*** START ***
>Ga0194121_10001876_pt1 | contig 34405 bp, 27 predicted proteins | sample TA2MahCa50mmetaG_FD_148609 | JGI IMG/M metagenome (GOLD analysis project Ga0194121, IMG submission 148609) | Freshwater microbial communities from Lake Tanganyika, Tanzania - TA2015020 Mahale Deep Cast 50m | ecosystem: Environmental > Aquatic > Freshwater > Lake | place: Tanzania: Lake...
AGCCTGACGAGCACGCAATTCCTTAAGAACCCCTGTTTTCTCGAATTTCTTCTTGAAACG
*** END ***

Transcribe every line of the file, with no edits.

>Ga0194121_10001876_pt1 | contig 34405 bp, 27 predicted proteins | sample TA2MahCa50mmetaG_FD_148609 | JGI IMG/M metagenome (GOLD analysis project Ga0194121, IMG submission 148609) | Freshwater microbial communities from Lake Tanganyika, Tanzania - TA2015020 Mahale Deep Cast 50m | ecosystem: Environmental > Aquatic > Freshwater > Lake | place: Tanzania: Lake...
AGCCTGACGAGCACGCAATTCCTTAAGAACCCCTGTTTTCTCGAATTTCTTCTTGAAACG